Edmonds School Board hears proposal for on-site student health center, reviews 2021-22 budget
The Edmonds School District Board of Directors Tuesday night discussed the idea of creating a health center for the district’s most at-risk students so they can access services right at school.
School-based health centers are located in or adjacent to a school and offer integrated medical, behavioral health, and other health care services like dental care. During the July 13 business meeting, the board was briefed by Sandy Lennon, executive director of the Washington School-Based Health Alliance, about how students can benefit from the center.
“The common thread is school-based health centers provide accessible, youth-centered services where students already spend most of their time — which is at school,” she said.
Founded in 2010, Washington School-Based Health Alliance is a nonprofit that aims to advance and advocate for school-based health care to ensure the health and academic success of children across the state. It also works with the National School-Based Health Alliance and a network of 30 other state-level organizations.
The center would be sponsored by a community clinic or health care system, hospital or public health department that would staff and manage the center. Services provided are typically defined by community need but may include primary medical, behavioral health, dental care, health education, and substance abuse counseling.
If approved, the center would be the first in Snohomish County. In Washington, there are 60 sites sponsored by more than 20 health care organizations in 26 school districts, including the Seattle School District, and together serve more than 53,000 students. When schools closed last March to in-person learning due to the COVID-19 pandemic, services were offered remotely.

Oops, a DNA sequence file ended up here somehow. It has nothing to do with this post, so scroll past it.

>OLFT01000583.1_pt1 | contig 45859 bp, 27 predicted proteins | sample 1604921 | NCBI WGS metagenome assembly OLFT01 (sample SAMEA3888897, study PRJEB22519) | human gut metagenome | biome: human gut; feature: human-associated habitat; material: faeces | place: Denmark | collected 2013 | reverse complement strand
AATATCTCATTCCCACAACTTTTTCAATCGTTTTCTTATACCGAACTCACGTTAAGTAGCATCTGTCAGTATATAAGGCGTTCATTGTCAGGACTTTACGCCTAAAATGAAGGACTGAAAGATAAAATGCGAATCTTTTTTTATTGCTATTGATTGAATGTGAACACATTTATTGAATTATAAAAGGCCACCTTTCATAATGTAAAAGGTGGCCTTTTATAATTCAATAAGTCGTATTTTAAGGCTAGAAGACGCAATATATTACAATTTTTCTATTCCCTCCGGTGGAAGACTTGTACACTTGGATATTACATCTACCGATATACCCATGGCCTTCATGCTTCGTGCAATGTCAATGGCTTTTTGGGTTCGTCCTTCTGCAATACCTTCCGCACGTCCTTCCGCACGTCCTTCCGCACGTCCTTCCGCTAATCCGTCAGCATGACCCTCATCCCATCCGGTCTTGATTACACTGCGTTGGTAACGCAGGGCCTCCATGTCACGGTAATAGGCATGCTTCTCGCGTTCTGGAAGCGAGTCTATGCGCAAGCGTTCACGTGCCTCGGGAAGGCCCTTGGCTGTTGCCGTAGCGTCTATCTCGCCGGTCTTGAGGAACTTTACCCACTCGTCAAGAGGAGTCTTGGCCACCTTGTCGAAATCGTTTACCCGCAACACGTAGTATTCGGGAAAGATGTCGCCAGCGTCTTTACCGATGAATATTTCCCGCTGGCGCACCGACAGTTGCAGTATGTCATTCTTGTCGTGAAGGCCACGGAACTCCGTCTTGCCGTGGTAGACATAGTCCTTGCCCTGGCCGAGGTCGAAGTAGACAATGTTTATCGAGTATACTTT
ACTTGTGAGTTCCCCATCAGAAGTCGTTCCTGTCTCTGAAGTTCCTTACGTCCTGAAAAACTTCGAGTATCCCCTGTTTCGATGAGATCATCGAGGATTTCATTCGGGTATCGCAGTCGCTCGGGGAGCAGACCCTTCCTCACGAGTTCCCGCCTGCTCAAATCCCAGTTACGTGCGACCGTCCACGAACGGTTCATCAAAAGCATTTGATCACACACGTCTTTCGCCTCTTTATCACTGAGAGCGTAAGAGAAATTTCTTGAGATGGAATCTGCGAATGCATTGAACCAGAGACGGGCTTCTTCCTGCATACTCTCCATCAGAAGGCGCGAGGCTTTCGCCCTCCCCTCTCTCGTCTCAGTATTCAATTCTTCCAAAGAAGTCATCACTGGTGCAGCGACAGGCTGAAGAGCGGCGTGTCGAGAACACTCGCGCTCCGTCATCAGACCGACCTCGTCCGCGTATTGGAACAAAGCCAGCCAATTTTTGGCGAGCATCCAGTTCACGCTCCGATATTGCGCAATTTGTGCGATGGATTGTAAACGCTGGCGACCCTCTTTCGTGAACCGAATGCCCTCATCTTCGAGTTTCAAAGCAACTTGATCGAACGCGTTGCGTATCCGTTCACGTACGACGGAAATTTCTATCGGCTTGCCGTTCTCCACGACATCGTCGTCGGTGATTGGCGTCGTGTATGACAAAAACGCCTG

Primary care is provided by a physician assistant or nurse practitioner, licensed mental health providers and a clinic coordinator. Lennon said the coordinator serves as the face of the center for the school community. Staffing for other services — like dental or substance abuse counselors — are hired as needed.
According to Lennon, school-based health centers have been particularly effective at reaching children and youth who may not be accessing health care elsewhere for any number of reasons. Based on collected data, Lennon said that students attending the centers have improved health, attendance, grades and higher graduation rates.
“The key is that health care is provided where the kids are, reducing barriers to health care and health, and reducing barriers to learning so students can be more successful in school,” she said.
According to Lennon, there has been a rise in the need for student behavioral health resources and students are 10 to 20 times more likely to make mental health/substance abuse visits if a center is available.
While establishing a center, Lennon said health care providers spend time coordinating with school nurses, teachers, administrators and families to serve students. She said the centers are not meant to replace school nurses, but work with them.